Creek renamed in Burroughs’ honor

Longtime Burroughs friend and estate executor James Grauerholz sits in front of the newly named Burroughs Creek. Burroughs' former home is in the background.

To some it’s a ditch, a tributary or a concrete tunnel.

But the East Lawrence stream officially is now Burroughs Creek, in honor of famed Beat author William S. Burroughs, who once lived nearby.

The U.S. Geological Survey Board on Geographic Names has approved, 7-0, the proposed name change submitted last fall by the Lawrence City Commission on behalf of the Brook Creek Neighborhood Assn.

Formerly named the Atchison Topeka and Santa Fe Tributary, the new Burroughs Creek will appear on the USGS National Map within a couple of weeks.

Roger Payne, executive secretary for the USGS Board on Geographic Names, said the unanimous approval came after “surprisingly little” debate.

“I suspect that because of the nature of Mr. Burroughs and the high-profile nature of the case, the board members probably had thought about it many times well before the meeting,” Payne said.

The request received special attention, he said, because of Burroughs’ controversial reputation. In addition to his literary accomplishments, Burroughs was a drug addict, a bisexual, and in his younger years shot and killed his wife during a party stunt.

The name change had some opposition in Lawrence, most notably from Douglas County Commissioner Jere McElhaney, who said Burroughs promoted a “revolutionary lifestyle.” McElhaney contacted Payne prior to the board’s vote.

Burroughs “had a certain group of followers … which is fine; that’s their choice,” McElhaney said. “But not everybody liked his books and not everybody liked his writing and not everybody liked his lifestyle. To me, somebody’s trying to put Burroughs up on a pedestal that he should not be on.”

Such views failed to sway the board.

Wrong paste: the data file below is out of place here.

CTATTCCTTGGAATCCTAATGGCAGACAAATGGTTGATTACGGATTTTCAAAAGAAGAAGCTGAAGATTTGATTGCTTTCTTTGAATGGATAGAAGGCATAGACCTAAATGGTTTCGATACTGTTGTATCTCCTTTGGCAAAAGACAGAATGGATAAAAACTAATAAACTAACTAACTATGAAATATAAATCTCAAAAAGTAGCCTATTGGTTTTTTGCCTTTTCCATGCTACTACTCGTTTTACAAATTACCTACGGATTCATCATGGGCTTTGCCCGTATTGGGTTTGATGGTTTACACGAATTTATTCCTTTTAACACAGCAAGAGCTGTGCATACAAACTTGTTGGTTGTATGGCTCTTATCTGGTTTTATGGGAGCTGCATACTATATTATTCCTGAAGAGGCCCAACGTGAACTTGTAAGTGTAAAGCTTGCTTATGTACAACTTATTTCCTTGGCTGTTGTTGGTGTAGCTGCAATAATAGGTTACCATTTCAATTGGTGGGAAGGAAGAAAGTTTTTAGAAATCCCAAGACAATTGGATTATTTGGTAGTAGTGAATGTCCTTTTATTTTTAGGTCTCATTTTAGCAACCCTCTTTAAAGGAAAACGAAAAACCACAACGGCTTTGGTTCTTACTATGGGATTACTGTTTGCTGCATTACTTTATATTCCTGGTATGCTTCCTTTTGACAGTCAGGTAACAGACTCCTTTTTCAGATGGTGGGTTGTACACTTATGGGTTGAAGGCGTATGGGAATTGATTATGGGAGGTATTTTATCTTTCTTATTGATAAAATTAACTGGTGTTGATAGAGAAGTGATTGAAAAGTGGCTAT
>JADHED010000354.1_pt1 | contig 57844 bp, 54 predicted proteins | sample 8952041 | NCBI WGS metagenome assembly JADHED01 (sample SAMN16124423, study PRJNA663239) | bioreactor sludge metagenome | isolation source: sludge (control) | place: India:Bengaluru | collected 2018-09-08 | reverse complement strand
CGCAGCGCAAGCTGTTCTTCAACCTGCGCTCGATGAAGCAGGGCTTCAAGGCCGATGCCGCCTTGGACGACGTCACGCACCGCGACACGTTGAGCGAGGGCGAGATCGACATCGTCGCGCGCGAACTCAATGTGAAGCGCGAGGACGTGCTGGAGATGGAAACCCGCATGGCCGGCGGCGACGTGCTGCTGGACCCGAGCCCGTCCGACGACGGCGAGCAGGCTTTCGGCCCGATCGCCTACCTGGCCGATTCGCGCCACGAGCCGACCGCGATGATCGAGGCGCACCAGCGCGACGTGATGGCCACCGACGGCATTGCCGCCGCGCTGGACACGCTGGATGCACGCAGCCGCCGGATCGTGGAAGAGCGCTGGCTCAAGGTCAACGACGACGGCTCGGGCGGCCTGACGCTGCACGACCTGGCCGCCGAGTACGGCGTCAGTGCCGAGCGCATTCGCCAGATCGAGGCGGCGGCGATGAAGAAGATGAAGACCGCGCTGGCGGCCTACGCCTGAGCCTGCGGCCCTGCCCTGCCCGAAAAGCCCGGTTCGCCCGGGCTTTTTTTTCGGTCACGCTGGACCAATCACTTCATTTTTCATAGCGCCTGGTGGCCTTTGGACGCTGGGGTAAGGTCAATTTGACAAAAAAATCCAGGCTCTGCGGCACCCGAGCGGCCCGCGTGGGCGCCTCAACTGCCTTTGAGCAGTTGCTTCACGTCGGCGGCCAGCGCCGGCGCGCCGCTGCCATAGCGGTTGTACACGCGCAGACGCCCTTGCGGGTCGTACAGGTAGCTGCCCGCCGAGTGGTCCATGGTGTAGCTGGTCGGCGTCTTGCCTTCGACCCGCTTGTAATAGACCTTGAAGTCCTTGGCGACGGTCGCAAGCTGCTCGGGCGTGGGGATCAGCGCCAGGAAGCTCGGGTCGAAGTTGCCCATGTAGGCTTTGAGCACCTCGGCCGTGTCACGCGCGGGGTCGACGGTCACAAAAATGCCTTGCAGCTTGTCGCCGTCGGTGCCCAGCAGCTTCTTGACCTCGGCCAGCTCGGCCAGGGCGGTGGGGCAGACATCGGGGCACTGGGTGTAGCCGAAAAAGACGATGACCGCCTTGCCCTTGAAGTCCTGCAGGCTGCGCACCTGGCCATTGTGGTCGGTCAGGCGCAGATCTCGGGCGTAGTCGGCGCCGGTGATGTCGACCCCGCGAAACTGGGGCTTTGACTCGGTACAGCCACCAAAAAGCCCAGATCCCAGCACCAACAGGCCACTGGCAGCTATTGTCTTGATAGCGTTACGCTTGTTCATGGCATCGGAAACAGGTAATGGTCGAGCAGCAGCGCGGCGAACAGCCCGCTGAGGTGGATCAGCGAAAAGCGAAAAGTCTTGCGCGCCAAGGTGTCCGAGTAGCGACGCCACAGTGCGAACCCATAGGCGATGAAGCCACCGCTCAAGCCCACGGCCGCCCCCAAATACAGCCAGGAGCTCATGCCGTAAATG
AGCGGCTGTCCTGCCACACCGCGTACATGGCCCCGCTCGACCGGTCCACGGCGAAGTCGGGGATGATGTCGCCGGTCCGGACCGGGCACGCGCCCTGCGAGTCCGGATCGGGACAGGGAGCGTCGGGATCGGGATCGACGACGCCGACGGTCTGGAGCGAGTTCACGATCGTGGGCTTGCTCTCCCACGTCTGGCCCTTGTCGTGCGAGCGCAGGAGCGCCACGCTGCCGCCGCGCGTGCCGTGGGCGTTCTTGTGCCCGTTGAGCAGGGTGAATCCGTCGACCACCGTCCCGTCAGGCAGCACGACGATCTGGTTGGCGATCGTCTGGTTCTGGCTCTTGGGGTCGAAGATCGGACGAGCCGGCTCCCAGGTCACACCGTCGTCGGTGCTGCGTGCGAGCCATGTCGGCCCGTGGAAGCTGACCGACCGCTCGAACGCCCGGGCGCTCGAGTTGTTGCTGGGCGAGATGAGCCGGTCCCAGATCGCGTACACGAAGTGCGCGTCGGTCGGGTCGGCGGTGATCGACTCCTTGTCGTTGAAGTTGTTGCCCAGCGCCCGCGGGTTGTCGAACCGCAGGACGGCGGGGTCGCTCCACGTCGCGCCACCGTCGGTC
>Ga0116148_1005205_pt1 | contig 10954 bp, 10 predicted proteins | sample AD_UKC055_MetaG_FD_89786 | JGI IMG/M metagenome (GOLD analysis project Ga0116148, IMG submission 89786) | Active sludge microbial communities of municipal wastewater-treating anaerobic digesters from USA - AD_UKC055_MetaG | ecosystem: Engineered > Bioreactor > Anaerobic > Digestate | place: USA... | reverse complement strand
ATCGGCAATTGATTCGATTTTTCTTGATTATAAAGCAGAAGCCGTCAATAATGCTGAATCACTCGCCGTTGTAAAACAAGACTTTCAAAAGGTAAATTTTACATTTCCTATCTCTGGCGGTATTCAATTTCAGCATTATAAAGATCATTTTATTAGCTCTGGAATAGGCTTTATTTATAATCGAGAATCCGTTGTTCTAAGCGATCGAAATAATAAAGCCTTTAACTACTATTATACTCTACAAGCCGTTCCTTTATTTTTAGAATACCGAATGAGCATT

“Apparently there was no need to have much in the way of discussion regarding his character,” Payne said.

Honoring the writer

The vote marked a victory for the Brook Creek Neighborhood Assn., which had been pushing the name change in conjunction with a $3.9 million city project to rebuild the stream to alleviate flooding problems. That stretch of creek is being converted from drainage pipe to a natural open stream in a project scheduled to be complete by January.

Though the name change drew support from the Lawrence City Commission and Lawrence Parks and Recreation Department, the Douglas County Commission did not endorse the proposal, instead choosing to remain silent on the matter.

For longtime Burroughs friend and estate executor James Grauerholz, the re-naming of the creek was not so much about celebrating Burroughs’ lifestyle as it was about his literary contributions and importance to Lawrence’s history.

“This doesn’t mean like, ‘The victory of the hippies’ or something,” said Grauerholz, who wrote a letter to the City Commission in support of the proposal. “Burroughs is not actually famous for accidentally killing his wife or being a narcotics addict or being homosexual … he’s famous for being a great writer, and because of that we know about these other things.”

Kirsten Roussel, former president of the Brook Creek Neighborhood Assn., has been following the proposal’s progress from its inception two years ago.

“I’m very glad,” she said. “I do recognize that Mr. Burroughs was a colorful character, to say the least, but he is part of the history of Lawrence, and this seemed a fitting way to memorialize that.”

Burroughs, author of “Naked Lunch,” lived out his last years in Lawrence. Other cities he called home included New York, New Orleans, Morocco and Mexico.

He died in Lawrence of a heart attack on Aug. 2, 1997. He was 83.